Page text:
How did you first become interested in playing baseball?
It was by my dad, in Australia. He actually played cricket and softball. He played that for a while, he played when he was young actually. We actually started off in t-ball, and went from there.

Was it through softball that you grew to like baseball?
I didn’t really play softball. I watched it, but my dad told me I needed to try baseball. We went along with that, and I’m glad I did.

How did you first find out that the Red Sox were interested in you?
There are Australian scouts for different organizations, and I guess they approached me. It just went from there. For me it was just a shocked because I was 16. We talked and had a one-on-one session, and it went from there.

Did your brother (Moko) sign at the same time?
No. He actually came over here, and the first game he played, he hit a home run. They put a contract out, and it went from there as well.

When you signed with Boston, did you do anything special for yourself or your family?
We actually went out for a big dinner. It wasn’t really too out of control; just had the family over.

How has it been adapting to the United States and minor league baseball?
A challenge is the routine you have to get in to. You play every day, and in Australia, you probably play like twice a week. The main thing for me has just been getting into my own routine and sticking with it. I’m doing really well so far, so I have to keep that up.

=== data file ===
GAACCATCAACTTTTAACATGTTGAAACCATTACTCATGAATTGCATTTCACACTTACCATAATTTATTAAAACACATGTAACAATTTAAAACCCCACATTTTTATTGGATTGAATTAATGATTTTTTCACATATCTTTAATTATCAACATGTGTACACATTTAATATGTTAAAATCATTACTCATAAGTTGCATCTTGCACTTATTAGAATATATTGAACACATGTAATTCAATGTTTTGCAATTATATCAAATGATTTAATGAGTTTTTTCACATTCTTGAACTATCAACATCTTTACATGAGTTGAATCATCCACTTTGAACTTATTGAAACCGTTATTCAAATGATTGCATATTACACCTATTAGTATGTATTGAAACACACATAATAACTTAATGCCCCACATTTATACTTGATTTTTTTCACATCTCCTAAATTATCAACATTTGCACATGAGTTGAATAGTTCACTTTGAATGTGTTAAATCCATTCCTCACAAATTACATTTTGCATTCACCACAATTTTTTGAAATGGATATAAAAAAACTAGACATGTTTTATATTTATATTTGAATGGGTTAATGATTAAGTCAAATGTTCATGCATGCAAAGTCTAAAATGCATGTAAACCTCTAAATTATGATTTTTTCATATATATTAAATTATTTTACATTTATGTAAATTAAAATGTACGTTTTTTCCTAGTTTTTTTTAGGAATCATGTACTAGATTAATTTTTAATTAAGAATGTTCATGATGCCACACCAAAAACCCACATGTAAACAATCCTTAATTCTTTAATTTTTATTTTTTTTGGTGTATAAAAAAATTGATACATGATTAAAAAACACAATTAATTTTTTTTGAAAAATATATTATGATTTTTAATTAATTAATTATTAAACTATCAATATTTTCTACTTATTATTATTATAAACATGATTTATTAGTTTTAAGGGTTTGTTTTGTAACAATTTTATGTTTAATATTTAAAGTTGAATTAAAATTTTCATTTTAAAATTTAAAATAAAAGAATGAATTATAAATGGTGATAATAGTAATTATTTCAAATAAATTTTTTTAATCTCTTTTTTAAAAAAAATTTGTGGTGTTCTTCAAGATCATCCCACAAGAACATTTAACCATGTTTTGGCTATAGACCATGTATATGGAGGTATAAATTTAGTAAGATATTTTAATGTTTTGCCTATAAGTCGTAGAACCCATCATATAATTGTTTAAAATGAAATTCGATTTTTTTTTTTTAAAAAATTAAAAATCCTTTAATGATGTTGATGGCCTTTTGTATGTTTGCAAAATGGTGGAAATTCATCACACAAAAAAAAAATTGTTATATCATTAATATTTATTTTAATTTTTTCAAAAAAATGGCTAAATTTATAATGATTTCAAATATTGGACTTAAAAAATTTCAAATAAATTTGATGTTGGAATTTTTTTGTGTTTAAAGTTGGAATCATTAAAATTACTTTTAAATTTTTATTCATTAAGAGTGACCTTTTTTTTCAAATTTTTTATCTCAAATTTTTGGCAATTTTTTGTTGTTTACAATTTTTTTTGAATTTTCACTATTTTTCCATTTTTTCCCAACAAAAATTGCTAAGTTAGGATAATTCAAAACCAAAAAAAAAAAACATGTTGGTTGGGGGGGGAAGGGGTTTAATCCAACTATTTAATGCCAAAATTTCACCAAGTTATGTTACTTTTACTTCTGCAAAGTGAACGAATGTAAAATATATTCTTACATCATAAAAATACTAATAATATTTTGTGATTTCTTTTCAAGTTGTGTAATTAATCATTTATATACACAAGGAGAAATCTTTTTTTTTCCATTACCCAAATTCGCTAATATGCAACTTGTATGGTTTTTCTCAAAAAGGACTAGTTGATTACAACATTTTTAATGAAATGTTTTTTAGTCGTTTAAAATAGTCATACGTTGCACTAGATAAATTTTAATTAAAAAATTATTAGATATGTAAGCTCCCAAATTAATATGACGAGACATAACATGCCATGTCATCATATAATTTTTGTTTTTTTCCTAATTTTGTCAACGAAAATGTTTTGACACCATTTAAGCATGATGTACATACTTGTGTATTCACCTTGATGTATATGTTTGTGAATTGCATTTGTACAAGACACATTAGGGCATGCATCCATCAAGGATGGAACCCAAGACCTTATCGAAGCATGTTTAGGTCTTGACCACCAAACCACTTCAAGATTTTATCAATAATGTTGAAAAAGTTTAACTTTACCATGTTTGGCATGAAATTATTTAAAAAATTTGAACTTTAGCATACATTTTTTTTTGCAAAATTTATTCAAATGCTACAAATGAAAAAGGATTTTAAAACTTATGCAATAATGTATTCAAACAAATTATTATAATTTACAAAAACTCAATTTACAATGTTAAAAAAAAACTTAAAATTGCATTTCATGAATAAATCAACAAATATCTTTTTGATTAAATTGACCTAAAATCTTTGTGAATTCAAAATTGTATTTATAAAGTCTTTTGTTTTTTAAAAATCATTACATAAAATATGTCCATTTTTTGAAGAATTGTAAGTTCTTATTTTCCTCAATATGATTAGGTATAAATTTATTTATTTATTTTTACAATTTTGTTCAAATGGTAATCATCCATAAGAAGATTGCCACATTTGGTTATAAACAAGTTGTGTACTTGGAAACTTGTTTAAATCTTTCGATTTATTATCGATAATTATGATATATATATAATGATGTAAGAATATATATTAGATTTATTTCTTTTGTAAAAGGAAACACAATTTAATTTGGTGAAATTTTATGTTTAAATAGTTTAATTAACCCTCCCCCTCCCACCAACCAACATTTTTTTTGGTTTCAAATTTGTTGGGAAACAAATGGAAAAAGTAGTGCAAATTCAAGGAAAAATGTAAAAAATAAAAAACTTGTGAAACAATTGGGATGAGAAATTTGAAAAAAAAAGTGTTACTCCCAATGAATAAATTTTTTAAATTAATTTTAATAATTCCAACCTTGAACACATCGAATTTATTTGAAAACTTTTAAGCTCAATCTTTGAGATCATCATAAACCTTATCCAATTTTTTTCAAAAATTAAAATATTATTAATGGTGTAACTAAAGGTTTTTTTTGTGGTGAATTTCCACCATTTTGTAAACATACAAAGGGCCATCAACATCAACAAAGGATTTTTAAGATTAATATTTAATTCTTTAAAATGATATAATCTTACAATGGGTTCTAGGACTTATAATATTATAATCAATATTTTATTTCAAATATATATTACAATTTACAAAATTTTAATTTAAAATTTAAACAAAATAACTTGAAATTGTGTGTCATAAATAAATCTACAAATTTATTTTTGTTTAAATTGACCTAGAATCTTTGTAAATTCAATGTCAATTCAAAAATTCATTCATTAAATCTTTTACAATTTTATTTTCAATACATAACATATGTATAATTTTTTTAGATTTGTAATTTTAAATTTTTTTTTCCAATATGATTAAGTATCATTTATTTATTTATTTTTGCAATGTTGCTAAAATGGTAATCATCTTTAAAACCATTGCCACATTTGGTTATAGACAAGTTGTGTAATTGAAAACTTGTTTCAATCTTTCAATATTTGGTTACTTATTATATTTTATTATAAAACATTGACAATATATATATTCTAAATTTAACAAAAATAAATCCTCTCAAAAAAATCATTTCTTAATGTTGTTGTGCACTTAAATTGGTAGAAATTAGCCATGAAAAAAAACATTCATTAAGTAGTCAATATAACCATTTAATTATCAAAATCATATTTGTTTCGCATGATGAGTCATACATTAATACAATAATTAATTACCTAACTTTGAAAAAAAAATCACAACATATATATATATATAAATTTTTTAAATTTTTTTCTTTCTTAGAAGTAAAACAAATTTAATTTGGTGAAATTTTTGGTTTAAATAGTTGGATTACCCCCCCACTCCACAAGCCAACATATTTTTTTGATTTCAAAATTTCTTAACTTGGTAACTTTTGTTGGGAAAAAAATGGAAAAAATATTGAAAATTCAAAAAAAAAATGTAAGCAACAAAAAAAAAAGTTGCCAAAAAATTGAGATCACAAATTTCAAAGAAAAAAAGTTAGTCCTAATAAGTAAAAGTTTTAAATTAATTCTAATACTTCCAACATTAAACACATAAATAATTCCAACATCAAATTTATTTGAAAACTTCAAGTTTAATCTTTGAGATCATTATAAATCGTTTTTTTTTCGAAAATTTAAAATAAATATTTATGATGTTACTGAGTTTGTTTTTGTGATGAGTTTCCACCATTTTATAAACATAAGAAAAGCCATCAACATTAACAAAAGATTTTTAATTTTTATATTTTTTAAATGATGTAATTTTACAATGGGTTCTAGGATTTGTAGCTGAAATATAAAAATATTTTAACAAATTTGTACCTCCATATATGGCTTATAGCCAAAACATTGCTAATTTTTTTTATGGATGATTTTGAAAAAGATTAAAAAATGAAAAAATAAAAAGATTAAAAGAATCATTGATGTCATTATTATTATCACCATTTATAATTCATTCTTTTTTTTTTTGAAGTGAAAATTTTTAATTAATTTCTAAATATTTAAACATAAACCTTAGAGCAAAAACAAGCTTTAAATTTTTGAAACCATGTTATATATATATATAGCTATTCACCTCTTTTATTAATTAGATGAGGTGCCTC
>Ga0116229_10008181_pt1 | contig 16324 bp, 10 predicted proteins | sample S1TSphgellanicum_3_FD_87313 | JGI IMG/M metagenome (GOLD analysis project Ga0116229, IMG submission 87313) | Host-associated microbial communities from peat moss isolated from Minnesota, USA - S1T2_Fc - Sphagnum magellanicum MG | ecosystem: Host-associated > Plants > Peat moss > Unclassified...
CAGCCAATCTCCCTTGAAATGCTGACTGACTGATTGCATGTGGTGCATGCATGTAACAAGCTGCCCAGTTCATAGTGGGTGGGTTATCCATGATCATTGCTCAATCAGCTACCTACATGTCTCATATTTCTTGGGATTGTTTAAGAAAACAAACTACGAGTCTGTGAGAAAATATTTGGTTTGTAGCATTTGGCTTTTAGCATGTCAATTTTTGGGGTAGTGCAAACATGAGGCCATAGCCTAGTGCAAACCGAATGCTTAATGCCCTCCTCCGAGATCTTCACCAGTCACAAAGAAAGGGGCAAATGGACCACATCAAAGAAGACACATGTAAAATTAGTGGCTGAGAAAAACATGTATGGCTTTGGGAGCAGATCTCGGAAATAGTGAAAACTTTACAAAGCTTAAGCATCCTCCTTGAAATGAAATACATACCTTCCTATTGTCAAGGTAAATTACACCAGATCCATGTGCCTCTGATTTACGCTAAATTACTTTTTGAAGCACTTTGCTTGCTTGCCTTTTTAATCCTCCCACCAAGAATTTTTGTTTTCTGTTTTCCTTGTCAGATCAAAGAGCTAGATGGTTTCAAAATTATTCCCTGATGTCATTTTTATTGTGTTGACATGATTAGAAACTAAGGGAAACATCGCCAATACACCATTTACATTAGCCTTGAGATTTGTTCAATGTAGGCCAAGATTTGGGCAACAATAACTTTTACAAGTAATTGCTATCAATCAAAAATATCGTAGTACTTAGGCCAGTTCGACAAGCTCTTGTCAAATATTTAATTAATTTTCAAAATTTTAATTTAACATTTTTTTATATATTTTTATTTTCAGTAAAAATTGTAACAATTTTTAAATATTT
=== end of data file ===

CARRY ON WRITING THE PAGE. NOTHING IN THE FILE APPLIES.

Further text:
Complete Listing Of Boston Red Sox Minor Leaguers On Twitter

Here is a list of Boston Red Sox Minor League Prospects who you can follow on twitter. Please tweet us @MinorLeagueBlog if you know of someone we are missing.

Chris Balcom-Miller — @C_Bmiller89
Drake Britton — @drakebritton
Jackie Bradley Jr. — @JackieBradleyJr
Dusty Brown — @TheDustyBrown
Caleb Clay — @CalebClay
Keith Couch — @KeithCouch55
Sean Coyle — @SeenCoyle
Ryan Dent — @LB_D3NT
Drew Dominguez — @DrewingWork
Luis Exposito — @Expo2323
Matthew Fox — @FoxRedSox16
Seth Garrison — @SethMF7
Alex Hassan — @AlexEH27
Jeremy Hazelbaker — @J_Hazelbaker
Jayson Hernandez — @Jays0n_Hernan
Peter Hissey — @P_Hissey
Tommy Hottovy — @TommyHottovy
Swen Huijer — @SwenHuijer
Brock Huntzinger — @BDiesel24
Jose Iglesias — @JoseIglesias_SS
Matty Johnson — @Matty_j870
James Kang — @Jkang11
Jeremy Kehrt — @jk9er
Matt Kramer — @MDKramerica
Will Latimer — @lattyfatstacks
Tyler Lockwood — @tylerlockwood
Michael McCarthy — @mmccarthy35
Will Middlebrooks — @16WMBrooks
Boss Moanaroa — @BossMoanaroa
Daniel Nava — @dnavs33
Kendrick Perkins — @KCHOICE23
Noe Ramirez — @NOERAMIREZ24
Anthony Ranaudo — @anthony_ranaudo
Blake Aubry Swihart — @BLAKESWIHART_1
Ryan Westmoreland — @RWesty25
Brandon Workman — @b_workman12
Madison Younginer — @MYounginer

VIDEO: Red Sox Prospect Ryan Westmoreland Thanks Barrow Neurological Institute For Saving His Life